My spam filters seem to be having a tough time recently. I’m thinking more of email filters, rather than Akismet. That said, I wish that Akismet was a little less hospitable to certain Russian-writing agents. While I took a little Russian in high school, the main result was that I realized how bad at languages I am.
Three messages that gmail somehow let through (to andrew at changingway dot org) made me smile, though.
- Healthier way to smoke.
- Make happy the girlfriend! Present to the girlfriend unforgettable night!
- hi! My neighbor died because his viral infection was mistaken for bacterial…
Each one pure spam comedy gold, but I have to give first place to the last on the list. The switch from the chirpy “hi!” to the details of death has a sort of brilliance.
If gmail is going to let spam through, then I’m not too unhappy that it picked these three.
After the good news about themes at WordPress.com comes some bad news about themes for self-hosted WordPress sites. Siobhan Ambrose at WPMU.org wondered what she’d find if she Googled “Free WordPress Themes.” She examined themes from each of the top 10 hits for that search.
The result? Only one of the 10 theme sites was “safe.” Another was “iffy.” For the other 8, Siobhan’s advice is “avoid,” on the basis that some of the themes use Base64 encoding in order to sneak spammy links into the theme. Base64 can also be used to include malware.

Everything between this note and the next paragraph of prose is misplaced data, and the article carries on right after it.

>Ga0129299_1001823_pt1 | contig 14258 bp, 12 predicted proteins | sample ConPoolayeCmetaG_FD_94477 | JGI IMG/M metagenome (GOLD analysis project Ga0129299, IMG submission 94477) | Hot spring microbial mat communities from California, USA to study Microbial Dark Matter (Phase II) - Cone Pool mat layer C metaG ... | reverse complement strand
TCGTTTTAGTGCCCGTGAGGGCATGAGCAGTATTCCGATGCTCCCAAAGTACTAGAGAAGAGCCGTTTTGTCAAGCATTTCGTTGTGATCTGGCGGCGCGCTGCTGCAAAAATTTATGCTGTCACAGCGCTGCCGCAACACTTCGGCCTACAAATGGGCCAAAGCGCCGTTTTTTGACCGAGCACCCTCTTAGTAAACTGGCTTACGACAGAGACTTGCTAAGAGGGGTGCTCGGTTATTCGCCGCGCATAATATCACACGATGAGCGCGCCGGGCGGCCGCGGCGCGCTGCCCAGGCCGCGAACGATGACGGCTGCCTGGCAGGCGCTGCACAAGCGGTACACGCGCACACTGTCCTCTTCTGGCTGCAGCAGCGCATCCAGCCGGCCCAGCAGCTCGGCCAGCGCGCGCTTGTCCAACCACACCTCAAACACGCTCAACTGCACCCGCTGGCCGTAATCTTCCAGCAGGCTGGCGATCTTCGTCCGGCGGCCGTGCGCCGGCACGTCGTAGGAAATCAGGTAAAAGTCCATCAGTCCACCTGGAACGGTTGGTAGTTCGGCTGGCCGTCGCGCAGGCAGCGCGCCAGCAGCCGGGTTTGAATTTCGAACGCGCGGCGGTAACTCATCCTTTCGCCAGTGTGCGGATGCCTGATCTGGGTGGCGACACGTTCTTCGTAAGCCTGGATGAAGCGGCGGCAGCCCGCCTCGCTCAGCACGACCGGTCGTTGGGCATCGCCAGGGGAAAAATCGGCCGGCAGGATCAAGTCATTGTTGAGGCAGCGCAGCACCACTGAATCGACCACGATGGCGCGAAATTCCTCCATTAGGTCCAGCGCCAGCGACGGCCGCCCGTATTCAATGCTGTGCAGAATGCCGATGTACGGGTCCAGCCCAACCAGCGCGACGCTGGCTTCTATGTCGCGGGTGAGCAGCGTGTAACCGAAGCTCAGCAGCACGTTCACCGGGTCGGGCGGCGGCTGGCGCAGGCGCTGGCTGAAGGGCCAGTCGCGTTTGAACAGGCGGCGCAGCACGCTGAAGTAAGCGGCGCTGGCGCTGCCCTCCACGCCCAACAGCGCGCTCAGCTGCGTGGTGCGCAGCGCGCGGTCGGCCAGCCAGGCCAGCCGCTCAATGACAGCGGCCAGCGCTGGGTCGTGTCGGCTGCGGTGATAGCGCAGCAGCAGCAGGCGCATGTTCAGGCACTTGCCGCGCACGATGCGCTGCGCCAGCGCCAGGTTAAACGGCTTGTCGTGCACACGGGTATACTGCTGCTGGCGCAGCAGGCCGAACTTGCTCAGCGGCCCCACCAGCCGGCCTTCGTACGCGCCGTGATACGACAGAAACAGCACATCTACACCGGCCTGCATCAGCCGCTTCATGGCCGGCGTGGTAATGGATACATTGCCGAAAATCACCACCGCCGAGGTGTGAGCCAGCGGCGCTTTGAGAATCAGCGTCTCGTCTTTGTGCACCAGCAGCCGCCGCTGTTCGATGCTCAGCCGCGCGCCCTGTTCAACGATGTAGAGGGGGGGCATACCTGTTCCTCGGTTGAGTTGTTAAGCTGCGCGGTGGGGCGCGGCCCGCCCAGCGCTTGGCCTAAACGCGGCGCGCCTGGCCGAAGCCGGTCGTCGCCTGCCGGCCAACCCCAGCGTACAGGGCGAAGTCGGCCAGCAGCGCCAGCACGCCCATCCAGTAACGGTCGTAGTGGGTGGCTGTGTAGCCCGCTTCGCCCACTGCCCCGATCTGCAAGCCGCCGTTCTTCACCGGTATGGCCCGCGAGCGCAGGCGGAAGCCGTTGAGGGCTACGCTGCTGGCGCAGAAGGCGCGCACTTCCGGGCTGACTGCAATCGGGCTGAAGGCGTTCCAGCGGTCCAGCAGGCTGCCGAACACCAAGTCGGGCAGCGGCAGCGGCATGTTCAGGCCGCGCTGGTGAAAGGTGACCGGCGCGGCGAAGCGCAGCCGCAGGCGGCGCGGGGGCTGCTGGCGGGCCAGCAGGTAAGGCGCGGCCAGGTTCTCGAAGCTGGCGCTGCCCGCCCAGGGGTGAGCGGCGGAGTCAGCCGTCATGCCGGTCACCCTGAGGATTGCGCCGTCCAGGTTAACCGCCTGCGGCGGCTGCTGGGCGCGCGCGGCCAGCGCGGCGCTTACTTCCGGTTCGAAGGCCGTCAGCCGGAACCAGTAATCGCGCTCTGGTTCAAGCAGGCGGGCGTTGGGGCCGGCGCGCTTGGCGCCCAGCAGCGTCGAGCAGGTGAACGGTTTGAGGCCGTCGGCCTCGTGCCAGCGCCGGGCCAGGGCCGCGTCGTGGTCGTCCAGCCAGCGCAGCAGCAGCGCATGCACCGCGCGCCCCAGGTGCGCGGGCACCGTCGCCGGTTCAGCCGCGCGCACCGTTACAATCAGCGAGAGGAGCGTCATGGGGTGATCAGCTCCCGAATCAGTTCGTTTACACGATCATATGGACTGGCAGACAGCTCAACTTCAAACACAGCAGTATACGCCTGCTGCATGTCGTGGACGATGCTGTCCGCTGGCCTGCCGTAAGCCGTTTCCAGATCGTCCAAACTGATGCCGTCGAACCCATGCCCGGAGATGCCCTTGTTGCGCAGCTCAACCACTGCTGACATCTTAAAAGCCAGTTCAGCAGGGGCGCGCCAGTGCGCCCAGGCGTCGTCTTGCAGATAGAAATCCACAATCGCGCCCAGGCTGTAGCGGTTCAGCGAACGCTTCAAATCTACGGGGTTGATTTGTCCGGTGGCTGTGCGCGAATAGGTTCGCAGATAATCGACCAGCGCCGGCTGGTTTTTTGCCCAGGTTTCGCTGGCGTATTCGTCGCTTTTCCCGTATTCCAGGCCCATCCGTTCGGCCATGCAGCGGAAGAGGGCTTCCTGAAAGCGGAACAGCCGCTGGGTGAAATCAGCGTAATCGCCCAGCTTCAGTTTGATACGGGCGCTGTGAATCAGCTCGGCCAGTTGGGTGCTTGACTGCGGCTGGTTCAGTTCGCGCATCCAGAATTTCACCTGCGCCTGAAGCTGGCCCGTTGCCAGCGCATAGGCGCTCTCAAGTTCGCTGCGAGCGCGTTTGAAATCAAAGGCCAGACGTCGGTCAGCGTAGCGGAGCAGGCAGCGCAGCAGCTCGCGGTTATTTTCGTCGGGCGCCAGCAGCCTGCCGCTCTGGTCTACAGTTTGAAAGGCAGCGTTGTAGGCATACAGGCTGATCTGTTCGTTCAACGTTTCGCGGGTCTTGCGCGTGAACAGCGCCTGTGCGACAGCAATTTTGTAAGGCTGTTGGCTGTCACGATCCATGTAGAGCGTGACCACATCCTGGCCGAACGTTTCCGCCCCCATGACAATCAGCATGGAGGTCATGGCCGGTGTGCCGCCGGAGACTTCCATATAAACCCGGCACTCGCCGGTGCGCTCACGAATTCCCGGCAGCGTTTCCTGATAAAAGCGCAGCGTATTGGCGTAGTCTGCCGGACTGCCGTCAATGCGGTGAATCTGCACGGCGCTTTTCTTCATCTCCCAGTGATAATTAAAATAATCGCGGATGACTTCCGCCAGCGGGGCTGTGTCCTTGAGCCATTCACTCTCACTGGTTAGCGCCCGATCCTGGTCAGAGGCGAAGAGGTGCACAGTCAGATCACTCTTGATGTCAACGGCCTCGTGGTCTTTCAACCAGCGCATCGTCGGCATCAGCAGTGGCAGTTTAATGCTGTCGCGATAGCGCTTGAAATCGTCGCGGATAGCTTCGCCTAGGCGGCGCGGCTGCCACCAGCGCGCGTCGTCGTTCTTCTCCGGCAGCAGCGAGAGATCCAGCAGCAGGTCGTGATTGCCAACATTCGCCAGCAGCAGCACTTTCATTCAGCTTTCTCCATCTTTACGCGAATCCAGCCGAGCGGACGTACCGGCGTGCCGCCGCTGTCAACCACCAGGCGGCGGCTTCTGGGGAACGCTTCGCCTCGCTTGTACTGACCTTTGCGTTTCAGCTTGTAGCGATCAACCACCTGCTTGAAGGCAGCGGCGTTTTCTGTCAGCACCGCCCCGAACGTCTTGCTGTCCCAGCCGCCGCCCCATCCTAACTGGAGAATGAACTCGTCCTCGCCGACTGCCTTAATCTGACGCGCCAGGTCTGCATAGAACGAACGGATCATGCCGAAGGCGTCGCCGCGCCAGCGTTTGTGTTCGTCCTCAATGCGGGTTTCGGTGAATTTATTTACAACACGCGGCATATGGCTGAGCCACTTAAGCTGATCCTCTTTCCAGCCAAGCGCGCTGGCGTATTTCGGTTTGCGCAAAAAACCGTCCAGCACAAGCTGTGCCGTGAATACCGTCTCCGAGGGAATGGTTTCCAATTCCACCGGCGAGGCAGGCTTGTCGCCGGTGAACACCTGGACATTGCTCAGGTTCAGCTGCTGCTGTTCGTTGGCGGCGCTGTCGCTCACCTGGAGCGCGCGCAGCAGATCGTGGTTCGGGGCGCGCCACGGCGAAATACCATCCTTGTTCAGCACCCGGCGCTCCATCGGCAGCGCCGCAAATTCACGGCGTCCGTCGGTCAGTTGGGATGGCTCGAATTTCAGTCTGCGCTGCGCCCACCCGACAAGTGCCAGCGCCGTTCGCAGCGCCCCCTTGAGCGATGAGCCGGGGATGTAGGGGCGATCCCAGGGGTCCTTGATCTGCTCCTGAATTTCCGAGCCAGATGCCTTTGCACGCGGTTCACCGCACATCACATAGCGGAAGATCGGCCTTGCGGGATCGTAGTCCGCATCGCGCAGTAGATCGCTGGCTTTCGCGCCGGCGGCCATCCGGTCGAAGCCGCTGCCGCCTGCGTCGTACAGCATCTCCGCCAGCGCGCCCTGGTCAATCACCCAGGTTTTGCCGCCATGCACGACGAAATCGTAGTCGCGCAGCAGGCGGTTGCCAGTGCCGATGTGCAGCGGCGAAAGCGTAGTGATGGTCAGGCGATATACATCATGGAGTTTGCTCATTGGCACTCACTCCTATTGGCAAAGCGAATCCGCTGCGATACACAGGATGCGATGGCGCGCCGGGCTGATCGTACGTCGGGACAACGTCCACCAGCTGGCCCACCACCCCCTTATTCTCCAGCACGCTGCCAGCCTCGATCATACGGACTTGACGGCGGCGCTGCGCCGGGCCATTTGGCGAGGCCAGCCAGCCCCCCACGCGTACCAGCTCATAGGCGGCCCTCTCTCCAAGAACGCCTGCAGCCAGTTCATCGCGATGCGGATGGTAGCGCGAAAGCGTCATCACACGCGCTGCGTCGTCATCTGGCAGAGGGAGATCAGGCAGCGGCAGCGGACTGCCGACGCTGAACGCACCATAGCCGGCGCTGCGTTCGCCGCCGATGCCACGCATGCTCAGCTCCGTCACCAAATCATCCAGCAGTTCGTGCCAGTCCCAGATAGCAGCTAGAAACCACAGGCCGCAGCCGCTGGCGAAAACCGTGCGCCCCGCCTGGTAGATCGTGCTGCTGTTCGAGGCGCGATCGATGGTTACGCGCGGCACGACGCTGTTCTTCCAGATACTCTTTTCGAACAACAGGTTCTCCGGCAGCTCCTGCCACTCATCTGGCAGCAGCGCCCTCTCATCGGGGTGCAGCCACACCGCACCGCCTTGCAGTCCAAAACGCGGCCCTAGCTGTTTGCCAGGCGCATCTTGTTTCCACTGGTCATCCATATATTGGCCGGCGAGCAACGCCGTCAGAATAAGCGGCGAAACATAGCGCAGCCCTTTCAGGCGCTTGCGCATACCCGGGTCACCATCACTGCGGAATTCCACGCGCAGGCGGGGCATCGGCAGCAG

The safe site is the WordPress.org themes directory. Since it currently includes well over a thousand themes, there seems little danger of a free theme shortage. Each of the themes there is under the GPL, and so is free as in freedom and well as free as in beer. In other words, you are free to modify the code of those themes.
This doesn’t mean that every source of free themes other than the official WordPress.com directory is bad. What it does mean is that, just as social media attracts spam, social media tools attract spam-producing components. It also means that some of the people who make those components also study the dark side of SEO.
Mollom is one of four spam comment fighting services that I’ve covered before. Mollom has enough recent news to merit a fresh post. Centernetworks’ Allen Stern summarized as follows: Mollom Leaves Beta, Hits 10 Million Blocked Spams, Launches Paid Plans.
The Mollom site provides further detail. Dries posted that: Drupal is still the main platform for users with Mollom subscriptions, with Joomla! coming second, and WordPress third. The pricing page contrasts two levels of service: Free and Plus. Plus costs 30 Euros a month (which, at current exchange rates, is about $40, rather than the $30 Allen quotes).